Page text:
Designers frequently need to pull files from old projects when working on new assignments that either require repurposing a past piece, reusing assets from archived files or revising and reprinting a previously produced job.
Given the frequency of having to unearth these docs, it’s in every in-house department’s best interest to speed up the process by creating and implementing an effective system for naming their files. There’s no bigger time-suck for a designer than having to tool around messy servers for a needle in their digital haystack.
Some best business practices regarding file naming conventions are:
- Study how you and your colleagues search for files and make sure to include that in the file name. Do you search by client, project description, project type, date?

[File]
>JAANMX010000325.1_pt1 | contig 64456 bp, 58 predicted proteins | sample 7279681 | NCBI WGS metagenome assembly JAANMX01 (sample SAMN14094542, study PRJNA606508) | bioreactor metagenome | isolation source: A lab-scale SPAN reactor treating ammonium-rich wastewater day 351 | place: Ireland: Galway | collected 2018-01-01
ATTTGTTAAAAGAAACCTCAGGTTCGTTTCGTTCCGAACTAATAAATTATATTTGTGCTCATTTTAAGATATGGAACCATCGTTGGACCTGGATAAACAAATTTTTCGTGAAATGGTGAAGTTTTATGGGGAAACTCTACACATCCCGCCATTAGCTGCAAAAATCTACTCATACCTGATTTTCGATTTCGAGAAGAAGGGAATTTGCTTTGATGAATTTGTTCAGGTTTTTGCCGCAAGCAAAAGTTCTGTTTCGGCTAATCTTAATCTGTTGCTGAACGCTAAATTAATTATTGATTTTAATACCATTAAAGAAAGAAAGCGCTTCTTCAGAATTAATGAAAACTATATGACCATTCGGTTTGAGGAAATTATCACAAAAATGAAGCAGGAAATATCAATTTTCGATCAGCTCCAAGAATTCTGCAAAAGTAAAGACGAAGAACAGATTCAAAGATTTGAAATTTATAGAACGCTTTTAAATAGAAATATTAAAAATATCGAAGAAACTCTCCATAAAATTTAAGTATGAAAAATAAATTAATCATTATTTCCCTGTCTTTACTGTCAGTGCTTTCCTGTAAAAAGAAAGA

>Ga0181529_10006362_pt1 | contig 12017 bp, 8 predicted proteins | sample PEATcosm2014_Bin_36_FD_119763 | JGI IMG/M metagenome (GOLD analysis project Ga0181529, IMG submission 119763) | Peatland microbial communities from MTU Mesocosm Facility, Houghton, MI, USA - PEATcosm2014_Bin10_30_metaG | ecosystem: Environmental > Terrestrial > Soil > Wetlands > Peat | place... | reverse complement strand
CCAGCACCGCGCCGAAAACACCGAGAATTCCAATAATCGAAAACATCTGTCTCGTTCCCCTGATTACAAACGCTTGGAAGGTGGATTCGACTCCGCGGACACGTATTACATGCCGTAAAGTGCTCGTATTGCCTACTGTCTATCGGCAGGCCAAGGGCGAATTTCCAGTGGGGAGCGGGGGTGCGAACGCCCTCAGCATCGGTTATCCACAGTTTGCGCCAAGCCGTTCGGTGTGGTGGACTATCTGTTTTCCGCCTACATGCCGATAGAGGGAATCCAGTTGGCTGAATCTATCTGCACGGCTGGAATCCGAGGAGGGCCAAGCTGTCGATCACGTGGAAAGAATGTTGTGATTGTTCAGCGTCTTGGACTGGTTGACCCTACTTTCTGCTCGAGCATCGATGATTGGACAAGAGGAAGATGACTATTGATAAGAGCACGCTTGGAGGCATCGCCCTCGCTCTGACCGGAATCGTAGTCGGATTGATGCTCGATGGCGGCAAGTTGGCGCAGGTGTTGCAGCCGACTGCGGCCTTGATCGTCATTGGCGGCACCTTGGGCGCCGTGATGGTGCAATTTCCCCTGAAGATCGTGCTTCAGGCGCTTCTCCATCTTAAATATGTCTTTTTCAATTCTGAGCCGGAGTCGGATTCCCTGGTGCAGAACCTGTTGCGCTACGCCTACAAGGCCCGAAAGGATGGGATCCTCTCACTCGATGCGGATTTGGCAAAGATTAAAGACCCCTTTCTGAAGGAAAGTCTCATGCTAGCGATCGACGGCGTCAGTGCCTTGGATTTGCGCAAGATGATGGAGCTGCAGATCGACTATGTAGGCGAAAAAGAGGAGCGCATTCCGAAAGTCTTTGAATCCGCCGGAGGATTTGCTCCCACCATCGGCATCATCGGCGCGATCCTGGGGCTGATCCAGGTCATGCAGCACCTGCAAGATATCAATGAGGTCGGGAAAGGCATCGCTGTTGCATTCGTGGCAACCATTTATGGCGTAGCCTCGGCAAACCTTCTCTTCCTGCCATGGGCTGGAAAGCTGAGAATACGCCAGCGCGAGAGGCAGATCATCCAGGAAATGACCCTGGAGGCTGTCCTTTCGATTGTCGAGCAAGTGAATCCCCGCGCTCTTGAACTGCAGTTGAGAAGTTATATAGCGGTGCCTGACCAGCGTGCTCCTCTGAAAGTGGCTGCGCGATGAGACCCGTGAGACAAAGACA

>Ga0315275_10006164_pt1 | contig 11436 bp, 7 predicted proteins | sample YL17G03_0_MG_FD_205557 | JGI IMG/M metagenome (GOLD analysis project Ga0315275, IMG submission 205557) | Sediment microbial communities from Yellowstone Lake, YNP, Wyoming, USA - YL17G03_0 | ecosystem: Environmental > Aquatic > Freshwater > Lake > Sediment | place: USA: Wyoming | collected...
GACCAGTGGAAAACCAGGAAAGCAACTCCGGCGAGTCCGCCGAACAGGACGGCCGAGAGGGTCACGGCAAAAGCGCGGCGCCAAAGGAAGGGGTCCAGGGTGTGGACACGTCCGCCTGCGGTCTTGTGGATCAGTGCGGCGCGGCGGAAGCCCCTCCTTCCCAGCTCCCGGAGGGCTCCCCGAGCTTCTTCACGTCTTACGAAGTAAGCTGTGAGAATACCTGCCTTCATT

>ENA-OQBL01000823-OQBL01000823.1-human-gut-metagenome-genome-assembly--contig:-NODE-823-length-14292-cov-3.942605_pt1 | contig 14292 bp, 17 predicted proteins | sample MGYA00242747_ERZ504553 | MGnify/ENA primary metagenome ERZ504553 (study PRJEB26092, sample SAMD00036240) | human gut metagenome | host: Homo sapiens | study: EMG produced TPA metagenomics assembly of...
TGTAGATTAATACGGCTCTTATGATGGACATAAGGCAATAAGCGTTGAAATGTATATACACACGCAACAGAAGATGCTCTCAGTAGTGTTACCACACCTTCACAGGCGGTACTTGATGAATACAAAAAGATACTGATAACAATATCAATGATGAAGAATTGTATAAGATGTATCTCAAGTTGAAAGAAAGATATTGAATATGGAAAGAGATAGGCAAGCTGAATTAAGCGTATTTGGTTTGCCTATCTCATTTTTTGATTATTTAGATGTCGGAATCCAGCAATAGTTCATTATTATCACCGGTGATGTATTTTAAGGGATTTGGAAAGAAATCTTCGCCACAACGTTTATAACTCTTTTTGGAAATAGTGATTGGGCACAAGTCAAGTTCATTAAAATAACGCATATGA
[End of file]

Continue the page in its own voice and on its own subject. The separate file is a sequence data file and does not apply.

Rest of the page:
- Avoid characters that conflict with the PC platform – your files may be backed up on the PC side and if improperly named would wreak havoc with that system.
- Create abbreviations for often used descriptions such as project types (“bro” for brochure, “tad” for trade ad etc.)
- Test your proposed convention before rolling it out.
- Create an instructional document describing how files should be named for easy reference.
- Follow the convention religiously.
- Expect and allow for evolution.
- Don’t use “final” – this designation often means different things to different people and you can fall into the trap of having a “final_final” or “final_final_final” none of which gives anyone a true idea of which file is the most current. This holds true with dates too if a file is worked on multiple times on the same day.
A typical naming convention includes:
design dept. project number_client_client project number_abbreviated project description (this may include product or service name)_project type_stage of development(comp, mechanical etc.)_version or option_option version
5389_Sales_S395_applejuicelaunch_bro(short for brochure)_comp_A_v1